REVIEW: ASICS MetaRun


ASICS strikes me as a brand that wants to maintain that traditional feel in a running shoe. Indeed, their most popular racers in Japan, e.g. the Tarther Japan (one of only a handful of their running shoes still made in Japan, with the others being outsourced to China), have only undergone upper updates for >10 years. It is difficult to deviate from a formula that clearly sells. If you look at the shoe counts at the Ironman World Championships in Hawaii over the last couple of years, ASICS has consistently come out on top, all this despite minimalist/maximalist trends.

A brief comparison:


2013
2014
2015
ASICS
17.5%
17.7%
17.5%
Saucony
16.5%
14.5%
14.3%
Hoka
1.9%
6.0%
11.6%



I can only imagine how hard it is to get funding to develop new technologies at ASICS, but they’ve done it. The MetaRun took two years to develop, which incidentally coincides with how long BASF and Adidas have had Boost on the market. In that process, they created two main new technologies: a new Hybrid Gel called X Gel, and a new midsole EVA foam called Flytefoam. They also introduced a carbon fibre medial stability plate and came up with a new one layer upper and a new heel counter. It is a support running shoe. I’ve now put in just a tad over 200km in this shoe, and here are my thoughts.

LOOKS

With the MetaRun, they have gone with a Black/Gold/Onyx colour scheme that exudes sleek elegance. I almost couldn’t bear to put it through its first run which happened to be on a rainy day. Despite the dark tones, the heel-cup does sport a multi-tone reflective fa├žade that should work well to reflect car beams in low light conditions. Despite quite a few wet runs in the shoe, the shoe seems to have lost none of its lustre, and the upper is easily maintained with a wet cloth.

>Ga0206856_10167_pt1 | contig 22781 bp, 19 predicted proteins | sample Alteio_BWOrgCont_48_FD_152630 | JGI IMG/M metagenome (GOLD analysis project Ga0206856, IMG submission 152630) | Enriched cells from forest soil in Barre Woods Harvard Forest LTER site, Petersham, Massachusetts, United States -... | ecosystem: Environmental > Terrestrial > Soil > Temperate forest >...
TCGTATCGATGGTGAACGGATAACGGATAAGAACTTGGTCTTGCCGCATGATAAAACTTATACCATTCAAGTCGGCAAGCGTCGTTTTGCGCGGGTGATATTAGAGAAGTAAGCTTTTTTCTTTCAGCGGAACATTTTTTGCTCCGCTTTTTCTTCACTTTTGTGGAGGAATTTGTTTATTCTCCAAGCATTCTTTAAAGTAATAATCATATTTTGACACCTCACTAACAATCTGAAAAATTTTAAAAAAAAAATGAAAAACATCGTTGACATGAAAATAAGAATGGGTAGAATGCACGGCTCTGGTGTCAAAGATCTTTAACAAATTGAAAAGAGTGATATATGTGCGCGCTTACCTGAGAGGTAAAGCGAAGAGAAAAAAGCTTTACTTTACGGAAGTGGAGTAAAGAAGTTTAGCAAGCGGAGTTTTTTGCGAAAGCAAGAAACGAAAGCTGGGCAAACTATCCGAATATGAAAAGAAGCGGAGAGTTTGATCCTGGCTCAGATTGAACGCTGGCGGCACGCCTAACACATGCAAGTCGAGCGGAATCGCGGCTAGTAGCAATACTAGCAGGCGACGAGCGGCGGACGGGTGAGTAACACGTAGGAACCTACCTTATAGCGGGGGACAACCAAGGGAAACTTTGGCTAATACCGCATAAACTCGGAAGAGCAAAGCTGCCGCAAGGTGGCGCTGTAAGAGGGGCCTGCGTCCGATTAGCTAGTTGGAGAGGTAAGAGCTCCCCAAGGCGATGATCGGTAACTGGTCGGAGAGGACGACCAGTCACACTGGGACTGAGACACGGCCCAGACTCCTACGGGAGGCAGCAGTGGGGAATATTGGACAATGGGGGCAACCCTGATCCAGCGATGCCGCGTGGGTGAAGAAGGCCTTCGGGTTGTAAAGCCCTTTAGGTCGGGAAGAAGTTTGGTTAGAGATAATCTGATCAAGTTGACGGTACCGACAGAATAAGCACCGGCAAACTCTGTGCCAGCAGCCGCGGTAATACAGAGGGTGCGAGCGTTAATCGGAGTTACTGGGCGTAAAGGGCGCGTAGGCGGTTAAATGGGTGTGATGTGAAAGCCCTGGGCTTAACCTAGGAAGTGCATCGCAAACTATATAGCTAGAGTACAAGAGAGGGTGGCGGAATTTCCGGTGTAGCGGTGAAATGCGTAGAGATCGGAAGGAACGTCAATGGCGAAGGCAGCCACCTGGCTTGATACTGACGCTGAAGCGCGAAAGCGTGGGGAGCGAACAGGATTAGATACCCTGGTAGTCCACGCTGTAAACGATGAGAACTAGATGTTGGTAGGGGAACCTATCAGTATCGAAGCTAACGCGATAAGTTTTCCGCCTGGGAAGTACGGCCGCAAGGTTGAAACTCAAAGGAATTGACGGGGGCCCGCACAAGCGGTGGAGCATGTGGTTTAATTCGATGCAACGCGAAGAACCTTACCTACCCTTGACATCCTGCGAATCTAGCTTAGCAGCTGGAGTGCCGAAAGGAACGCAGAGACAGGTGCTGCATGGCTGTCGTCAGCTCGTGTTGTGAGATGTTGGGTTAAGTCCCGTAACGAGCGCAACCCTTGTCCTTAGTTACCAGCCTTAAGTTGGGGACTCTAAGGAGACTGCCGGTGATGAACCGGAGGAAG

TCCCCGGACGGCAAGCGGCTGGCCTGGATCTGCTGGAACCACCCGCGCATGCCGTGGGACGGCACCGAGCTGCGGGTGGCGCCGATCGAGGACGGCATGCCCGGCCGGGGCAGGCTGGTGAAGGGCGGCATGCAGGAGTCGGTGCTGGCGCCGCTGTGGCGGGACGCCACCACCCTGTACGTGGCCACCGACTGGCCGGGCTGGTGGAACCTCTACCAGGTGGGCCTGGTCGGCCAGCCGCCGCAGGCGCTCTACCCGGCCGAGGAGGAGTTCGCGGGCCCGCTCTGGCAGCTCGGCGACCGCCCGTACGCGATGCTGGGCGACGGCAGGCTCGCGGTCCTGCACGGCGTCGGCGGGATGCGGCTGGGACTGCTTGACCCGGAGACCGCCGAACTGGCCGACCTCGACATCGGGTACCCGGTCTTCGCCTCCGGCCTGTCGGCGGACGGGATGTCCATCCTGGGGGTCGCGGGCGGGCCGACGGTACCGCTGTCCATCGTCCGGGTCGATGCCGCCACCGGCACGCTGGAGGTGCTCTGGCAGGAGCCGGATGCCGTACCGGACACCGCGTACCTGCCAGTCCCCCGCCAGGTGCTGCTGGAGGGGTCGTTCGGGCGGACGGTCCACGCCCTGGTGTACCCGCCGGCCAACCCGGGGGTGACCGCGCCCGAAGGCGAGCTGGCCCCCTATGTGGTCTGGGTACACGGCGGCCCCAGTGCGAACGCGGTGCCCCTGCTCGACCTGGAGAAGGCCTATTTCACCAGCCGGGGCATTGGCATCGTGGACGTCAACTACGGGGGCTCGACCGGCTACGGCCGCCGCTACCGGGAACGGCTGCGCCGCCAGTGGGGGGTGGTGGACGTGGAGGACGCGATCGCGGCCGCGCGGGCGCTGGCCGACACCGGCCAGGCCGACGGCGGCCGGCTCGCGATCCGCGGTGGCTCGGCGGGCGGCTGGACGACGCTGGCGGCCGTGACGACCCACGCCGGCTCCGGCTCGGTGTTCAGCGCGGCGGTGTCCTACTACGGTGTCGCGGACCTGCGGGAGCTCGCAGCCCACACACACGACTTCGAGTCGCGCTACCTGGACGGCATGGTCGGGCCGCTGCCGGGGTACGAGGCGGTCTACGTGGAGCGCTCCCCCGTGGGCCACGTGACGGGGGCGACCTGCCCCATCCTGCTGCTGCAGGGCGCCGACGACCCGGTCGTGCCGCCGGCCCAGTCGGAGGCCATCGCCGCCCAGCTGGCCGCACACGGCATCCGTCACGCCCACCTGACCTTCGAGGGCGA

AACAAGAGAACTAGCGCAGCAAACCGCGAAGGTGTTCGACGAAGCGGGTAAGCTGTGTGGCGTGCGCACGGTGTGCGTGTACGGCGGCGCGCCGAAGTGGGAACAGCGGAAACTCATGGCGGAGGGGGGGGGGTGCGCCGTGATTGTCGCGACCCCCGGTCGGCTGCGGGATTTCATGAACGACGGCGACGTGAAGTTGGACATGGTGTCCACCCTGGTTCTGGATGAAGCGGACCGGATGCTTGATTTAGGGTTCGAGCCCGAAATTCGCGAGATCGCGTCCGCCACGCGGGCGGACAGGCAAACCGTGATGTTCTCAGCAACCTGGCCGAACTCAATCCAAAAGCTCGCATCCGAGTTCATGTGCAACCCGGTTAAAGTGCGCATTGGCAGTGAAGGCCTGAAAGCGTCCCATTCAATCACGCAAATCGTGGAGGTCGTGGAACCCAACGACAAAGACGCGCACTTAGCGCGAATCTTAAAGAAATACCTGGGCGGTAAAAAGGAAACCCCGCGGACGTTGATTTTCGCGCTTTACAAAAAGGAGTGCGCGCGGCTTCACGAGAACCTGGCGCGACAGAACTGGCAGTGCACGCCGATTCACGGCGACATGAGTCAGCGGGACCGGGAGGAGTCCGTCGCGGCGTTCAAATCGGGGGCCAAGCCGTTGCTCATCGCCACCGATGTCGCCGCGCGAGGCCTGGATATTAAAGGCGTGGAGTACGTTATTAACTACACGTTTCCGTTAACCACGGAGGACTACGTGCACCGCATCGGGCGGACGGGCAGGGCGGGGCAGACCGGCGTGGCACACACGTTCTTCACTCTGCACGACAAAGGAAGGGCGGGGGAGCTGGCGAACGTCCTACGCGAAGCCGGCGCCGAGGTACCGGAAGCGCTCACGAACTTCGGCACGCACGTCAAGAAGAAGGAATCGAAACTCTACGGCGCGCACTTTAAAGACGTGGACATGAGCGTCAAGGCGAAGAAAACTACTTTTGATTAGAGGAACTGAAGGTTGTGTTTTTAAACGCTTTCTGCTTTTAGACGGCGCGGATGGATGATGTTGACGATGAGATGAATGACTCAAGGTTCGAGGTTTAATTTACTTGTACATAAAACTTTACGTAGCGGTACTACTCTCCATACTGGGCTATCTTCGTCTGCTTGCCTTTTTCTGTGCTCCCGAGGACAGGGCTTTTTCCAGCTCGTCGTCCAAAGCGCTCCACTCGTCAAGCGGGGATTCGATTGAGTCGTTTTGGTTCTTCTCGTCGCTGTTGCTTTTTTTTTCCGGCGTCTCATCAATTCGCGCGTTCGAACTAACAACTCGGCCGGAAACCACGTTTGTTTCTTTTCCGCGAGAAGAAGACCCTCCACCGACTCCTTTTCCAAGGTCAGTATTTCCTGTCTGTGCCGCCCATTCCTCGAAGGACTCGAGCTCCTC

WEIGHT

The Metarun in US9.5 weighs 310g on my scale, and that puts it in line with a Hoka Stinson Lite or a Brooks Transcend. That is probably the upper limit of what I would want to use for long or easy runs. At 310g, it is still lighter than the ASICS Kayano or GT2000 though and could potentially fill the gap between the DS Trainer and these stability trainers. 











UPPER

ASICS in general make pretty good uppers. I like their no-nonsense racing uppers in the Hyperspeed and Blazingfast, and the slightly elastic uppers seen in the latest DS Trainers were a big step in the right direction. With the MetaRun, they went with a single layer asymmetrical FluidFit upper with a perforated mesh appearance. I would categorize this as a medium to high volume shoe. The toebox is certainly roomy and maybe even just a tad long for its size, sort of like a cross between a Hoka Huaka (length) and a Lunartempo (width – if you size up 0.5). The midfoot arch structure is low as well and would be a good option for people with lower arches.


The heel counter is very plush, though I would consider this a high volume heel, and I did have some issues with heel slippage before adjusting the lace tension. After the first two weeks, I started to find that the heel padding was very snug and I pretty much didn’t think about it at all when I was running or hiking or just walking around in them. I take that as a good sign, because what you want is something you wear and forget it’s even there. That’s the hallmark of a good shoe. I don’t know if it’s the lacing tension bedding in, or the memory foam working its magic or just the overall foam upper just losing that initial new shoe stiffness, but it’s really nice.







RIDE